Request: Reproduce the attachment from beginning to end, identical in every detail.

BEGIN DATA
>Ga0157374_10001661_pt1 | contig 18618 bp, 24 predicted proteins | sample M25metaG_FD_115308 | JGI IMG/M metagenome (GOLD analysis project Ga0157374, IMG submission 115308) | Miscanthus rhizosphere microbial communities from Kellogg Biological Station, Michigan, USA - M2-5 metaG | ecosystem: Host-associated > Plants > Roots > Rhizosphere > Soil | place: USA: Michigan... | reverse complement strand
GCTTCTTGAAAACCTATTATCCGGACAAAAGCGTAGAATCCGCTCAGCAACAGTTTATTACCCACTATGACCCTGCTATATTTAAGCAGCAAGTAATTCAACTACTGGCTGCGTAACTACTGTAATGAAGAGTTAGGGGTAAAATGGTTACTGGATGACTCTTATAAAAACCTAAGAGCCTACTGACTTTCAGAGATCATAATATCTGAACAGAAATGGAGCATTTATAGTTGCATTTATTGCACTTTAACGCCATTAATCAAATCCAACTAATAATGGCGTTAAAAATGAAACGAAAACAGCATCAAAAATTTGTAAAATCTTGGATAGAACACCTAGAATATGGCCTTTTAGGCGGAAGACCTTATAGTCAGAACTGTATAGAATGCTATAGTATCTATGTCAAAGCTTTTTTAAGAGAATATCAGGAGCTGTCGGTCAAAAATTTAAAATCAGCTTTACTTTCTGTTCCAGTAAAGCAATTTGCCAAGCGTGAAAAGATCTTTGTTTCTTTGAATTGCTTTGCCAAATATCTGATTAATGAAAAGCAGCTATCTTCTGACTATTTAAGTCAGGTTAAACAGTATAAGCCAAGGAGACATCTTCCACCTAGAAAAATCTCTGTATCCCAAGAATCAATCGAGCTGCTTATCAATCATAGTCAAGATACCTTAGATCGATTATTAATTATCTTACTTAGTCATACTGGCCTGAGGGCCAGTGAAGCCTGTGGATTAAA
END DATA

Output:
>Ga0157374_10001661_pt1 | contig 18618 bp, 24 predicted proteins | sample M25metaG_FD_115308 | JGI IMG/M metagenome (GOLD analysis project Ga0157374, IMG submission 115308) | Miscanthus rhizosphere microbial communities from Kellogg Biological Station, Michigan, USA - M2-5 metaG | ecosystem: Host-associated > Plants > Roots > Rhizosphere > Soil | place: USA: Michigan... | reverse complement strand
GCTTCTTGAAAACCTATTATCCGGACAAAAGCGTAGAATCCGCTCAGCAACAGTTTATTACCCACTATGACCCTGCTATATTTAAGCAGCAAGTAATTCAACTACTGGCTGCGTAACTACTGTAATGAAGAGTTAGGGGTAAAATGGTTACTGGATGACTCTTATAAAAACCTAAGAGCCTACTGACTTTCAGAGATCATAATATCTGAACAGAAATGGAGCATTTATAGTTGCATTTATTGCACTTTAACGCCATTAATCAAATCCAACTAATAATGGCGTTAAAAATGAAACGAAAACAGCATCAAAAATTTGTAAAATCTTGGATAGAACACCTAGAATATGGCCTTTTAGGCGGAAGACCTTATAGTCAGAACTGTATAGAATGCTATAGTATCTATGTCAAAGCTTTTTTAAGAGAATATCAGGAGCTGTCGGTCAAAAATTTAAAATCAGCTTTACTTTCTGTTCCAGTAAAGCAATTTGCCAAGCGTGAAAAGATCTTTGTTTCTTTGAATTGCTTTGCCAAATATCTGATTAATGAAAAGCAGCTATCTTCTGACTATTTAAGTCAGGTTAAACAGTATAAGCCAAGGAGACATCTTCCACCTAGAAAAATCTCTGTATCCCAAGAATCAATCGAGCTGCTTATCAATCATAGTCAAGATACCTTAGATCGATTATTAATTATCTTACTTAGTCATACTGGCCTGAGGGCCAGTGAAGCCTGTGGATTAAA